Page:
I have heard that regulatory approval can be a challenge, especially in areas where the Green House hasn’t been developed — it doesn’t fit the general concept of a nursing home, so working with health departments can be difficult. Do you think the pandemic will change that?
I think in every state that we have Green House homes — and I’ve been a part of many of those conversations at the state department level — once they understand how the Green House model meets or exceeds the intent of that regulation, they will embrace it.
I’ll never forget talking to an engineer, and I had presented on Green House and he was so concerned about fire safety. I was pushing for a gas fireplace and open kitchen and all those things that just send terror down an engineer’s spine. We went through the design, and at the end of the conversation, as he and I were talking — and I was showing how I believed we met or exceeded the intent, and the context of the quality of life for those that would live there — he started talking about where his grandmother lives. He said, “This would be really good for my grandmother,” and then it’s just like a lightbulb went off and he realized: “Wow, this would be really good for somebody that I love and I care for.”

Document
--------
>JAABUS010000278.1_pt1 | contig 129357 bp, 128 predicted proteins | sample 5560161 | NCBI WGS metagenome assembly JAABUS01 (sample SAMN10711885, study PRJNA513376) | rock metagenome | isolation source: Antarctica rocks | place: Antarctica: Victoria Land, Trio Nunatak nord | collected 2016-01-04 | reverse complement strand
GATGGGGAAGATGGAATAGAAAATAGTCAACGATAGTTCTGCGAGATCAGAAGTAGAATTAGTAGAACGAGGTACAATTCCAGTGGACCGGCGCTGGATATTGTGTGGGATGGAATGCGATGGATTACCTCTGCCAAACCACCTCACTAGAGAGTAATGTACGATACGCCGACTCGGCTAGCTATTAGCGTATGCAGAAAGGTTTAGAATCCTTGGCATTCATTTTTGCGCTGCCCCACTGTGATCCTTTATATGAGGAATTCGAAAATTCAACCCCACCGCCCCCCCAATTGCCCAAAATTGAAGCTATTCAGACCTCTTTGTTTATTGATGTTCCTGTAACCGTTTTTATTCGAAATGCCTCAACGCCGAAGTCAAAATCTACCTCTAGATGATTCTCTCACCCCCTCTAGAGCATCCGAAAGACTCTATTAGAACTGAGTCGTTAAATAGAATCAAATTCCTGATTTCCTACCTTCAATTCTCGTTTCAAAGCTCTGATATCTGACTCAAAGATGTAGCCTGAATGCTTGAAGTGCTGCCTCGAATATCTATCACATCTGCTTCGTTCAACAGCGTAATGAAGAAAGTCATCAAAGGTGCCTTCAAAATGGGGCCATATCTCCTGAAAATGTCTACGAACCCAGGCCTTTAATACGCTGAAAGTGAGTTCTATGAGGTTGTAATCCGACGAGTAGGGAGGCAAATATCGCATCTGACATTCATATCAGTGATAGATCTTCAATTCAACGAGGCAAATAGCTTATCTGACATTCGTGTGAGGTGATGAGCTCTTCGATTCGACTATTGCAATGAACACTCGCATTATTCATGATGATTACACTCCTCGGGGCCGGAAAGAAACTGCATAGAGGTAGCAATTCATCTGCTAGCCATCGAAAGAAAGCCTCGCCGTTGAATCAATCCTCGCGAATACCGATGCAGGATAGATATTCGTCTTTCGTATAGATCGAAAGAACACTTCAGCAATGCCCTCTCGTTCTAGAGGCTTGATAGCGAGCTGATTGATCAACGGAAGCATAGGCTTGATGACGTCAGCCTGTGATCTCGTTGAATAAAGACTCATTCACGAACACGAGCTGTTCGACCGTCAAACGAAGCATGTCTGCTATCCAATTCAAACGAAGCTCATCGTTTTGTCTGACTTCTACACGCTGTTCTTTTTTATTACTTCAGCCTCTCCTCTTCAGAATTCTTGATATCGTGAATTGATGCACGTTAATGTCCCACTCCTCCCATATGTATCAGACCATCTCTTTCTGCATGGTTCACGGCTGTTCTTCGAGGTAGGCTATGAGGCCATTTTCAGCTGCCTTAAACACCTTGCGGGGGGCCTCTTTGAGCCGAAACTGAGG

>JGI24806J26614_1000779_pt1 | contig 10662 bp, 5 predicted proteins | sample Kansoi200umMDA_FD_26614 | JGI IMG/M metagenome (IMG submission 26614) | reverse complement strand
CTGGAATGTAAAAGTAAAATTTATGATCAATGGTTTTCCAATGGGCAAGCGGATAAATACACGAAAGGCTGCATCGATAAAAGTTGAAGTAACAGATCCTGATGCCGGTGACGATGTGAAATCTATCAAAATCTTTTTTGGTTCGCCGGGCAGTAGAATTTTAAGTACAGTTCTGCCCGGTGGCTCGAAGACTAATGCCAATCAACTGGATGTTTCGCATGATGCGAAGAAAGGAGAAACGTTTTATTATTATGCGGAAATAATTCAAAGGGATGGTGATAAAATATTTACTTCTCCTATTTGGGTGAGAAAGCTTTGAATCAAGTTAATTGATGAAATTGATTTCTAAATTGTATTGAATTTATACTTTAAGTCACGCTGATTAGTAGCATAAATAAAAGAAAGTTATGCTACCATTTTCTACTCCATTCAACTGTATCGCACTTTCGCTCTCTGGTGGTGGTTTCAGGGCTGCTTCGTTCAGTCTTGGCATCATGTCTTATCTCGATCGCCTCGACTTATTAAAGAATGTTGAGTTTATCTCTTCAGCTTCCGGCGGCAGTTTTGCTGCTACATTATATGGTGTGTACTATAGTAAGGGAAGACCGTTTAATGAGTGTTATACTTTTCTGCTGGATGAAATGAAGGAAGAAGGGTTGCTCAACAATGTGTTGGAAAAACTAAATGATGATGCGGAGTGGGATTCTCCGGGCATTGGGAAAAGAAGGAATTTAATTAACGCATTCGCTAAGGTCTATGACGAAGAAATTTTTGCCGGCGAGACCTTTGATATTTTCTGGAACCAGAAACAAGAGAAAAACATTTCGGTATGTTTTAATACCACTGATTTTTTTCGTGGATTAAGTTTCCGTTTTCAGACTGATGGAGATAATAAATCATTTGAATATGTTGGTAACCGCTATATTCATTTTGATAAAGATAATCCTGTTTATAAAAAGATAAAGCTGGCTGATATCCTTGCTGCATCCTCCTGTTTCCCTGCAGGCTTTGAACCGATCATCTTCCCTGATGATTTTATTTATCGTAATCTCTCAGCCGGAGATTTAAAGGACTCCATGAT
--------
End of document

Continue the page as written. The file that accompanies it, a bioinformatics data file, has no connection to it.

It’s really building the relationship, building the trust, and really building an understanding of what we’re trying to accomplish. Regulations were not written with a Green House in mind. They were written for an institution in mind, and so until there’s regulatory reform that would contemplate something like this, we will have to tackle it one state at a time.
The fireplace discussion reminds me of how I felt when my great-aunt, a surrogate grandmother to me, had to move into an assisted living and nursing campus after she could no longer live alone with her disabilities. I was terrified the first time I went to visit her — I was probably 18 or 19 — and what made me feel better was seeing those little touches that felt like home. In her case, it was things like a chapel so she could continue to attend religious services, which was really important to her, and a dining room that felt like a restaurant.